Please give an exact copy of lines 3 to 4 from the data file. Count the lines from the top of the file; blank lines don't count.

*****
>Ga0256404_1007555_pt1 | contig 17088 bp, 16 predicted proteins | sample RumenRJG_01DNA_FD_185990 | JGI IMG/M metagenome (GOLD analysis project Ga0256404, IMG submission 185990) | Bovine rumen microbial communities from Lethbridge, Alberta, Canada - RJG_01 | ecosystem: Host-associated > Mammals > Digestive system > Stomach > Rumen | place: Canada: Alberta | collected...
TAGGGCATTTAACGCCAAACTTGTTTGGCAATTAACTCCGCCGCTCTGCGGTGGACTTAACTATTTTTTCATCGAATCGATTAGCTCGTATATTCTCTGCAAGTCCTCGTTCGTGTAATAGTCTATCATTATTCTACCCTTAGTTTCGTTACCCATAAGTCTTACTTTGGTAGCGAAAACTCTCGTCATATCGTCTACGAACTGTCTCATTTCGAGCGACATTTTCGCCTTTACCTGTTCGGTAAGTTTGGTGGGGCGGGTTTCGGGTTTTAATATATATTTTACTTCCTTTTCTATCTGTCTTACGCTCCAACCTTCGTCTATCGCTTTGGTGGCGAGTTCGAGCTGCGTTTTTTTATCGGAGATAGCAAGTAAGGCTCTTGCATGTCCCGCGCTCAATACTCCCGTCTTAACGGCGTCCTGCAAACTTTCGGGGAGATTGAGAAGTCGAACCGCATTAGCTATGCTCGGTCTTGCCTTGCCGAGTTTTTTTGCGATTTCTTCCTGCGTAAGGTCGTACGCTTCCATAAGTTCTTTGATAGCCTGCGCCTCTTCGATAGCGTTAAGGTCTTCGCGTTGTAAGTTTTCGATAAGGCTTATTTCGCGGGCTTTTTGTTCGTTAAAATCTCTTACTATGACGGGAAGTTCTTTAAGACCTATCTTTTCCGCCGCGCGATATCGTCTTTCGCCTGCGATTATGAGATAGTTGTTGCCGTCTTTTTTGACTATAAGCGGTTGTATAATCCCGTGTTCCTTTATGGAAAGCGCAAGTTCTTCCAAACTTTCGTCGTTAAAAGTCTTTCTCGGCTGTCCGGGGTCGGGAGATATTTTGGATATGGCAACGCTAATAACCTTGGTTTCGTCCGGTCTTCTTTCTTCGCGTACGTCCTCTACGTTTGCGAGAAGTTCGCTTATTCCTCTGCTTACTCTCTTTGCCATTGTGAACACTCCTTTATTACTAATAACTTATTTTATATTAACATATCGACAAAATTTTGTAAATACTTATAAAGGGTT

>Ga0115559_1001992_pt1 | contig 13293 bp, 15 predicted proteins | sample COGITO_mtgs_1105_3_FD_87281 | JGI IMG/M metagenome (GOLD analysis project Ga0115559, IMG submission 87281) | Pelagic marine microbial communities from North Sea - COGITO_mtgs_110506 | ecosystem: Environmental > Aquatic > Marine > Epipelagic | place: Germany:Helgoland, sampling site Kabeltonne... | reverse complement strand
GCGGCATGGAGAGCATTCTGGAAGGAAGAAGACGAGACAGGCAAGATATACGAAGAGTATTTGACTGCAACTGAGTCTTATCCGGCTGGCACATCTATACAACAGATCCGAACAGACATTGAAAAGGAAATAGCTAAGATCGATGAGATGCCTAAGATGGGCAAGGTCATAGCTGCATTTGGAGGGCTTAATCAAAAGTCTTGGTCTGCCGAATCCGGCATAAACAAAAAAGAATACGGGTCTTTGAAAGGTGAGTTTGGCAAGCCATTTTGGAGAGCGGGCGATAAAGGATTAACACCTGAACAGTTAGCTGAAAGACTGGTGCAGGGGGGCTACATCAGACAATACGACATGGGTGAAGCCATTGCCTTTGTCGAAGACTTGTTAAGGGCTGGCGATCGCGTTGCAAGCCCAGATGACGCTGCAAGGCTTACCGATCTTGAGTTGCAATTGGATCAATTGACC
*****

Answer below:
>Ga0115559_1001992_pt1 | contig 13293 bp, 15 predicted proteins | sample COGITO_mtgs_1105_3_FD_87281 | JGI IMG/M metagenome (GOLD analysis project Ga0115559, IMG submission 87281) | Pelagic marine microbial communities from North Sea - COGITO_mtgs_110506 | ecosystem: Environmental > Aquatic > Marine > Epipelagic | place: Germany:Helgoland, sampling site Kabeltonne... | reverse complement strand
GCGGCATGGAGAGCATTCTGGAAGGAAGAAGACGAGACAGGCAAGATATACGAAGAGTATTTGACTGCAACTGAGTCTTATCCGGCTGGCACATCTATACAACAGATCCGAACAGACATTGAAAAGGAAATAGCTAAGATCGATGAGATGCCTAAGATGGGCAAGGTCATAGCTGCATTTGGAGGGCTTAATCAAAAGTCTTGGTCTGCCGAATCCGGCATAAACAAAAAAGAATACGGGTCTTTGAAAGGTGAGTTTGGCAAGCCATTTTGGAGAGCGGGCGATAAAGGATTAACACCTGAACAGTTAGCTGAAAGACTGGTGCAGGGGGGCTACATCAGACAATACGACATGGGTGAAGCCATTGCCTTTGTCGAAGACTTGTTAAGGGCTGGCGATCGCGTTGCAAGCCCAGATGACGCTGCAAGGCTTACCGATCTTGAGTTGCAATTGGATCAATTGACC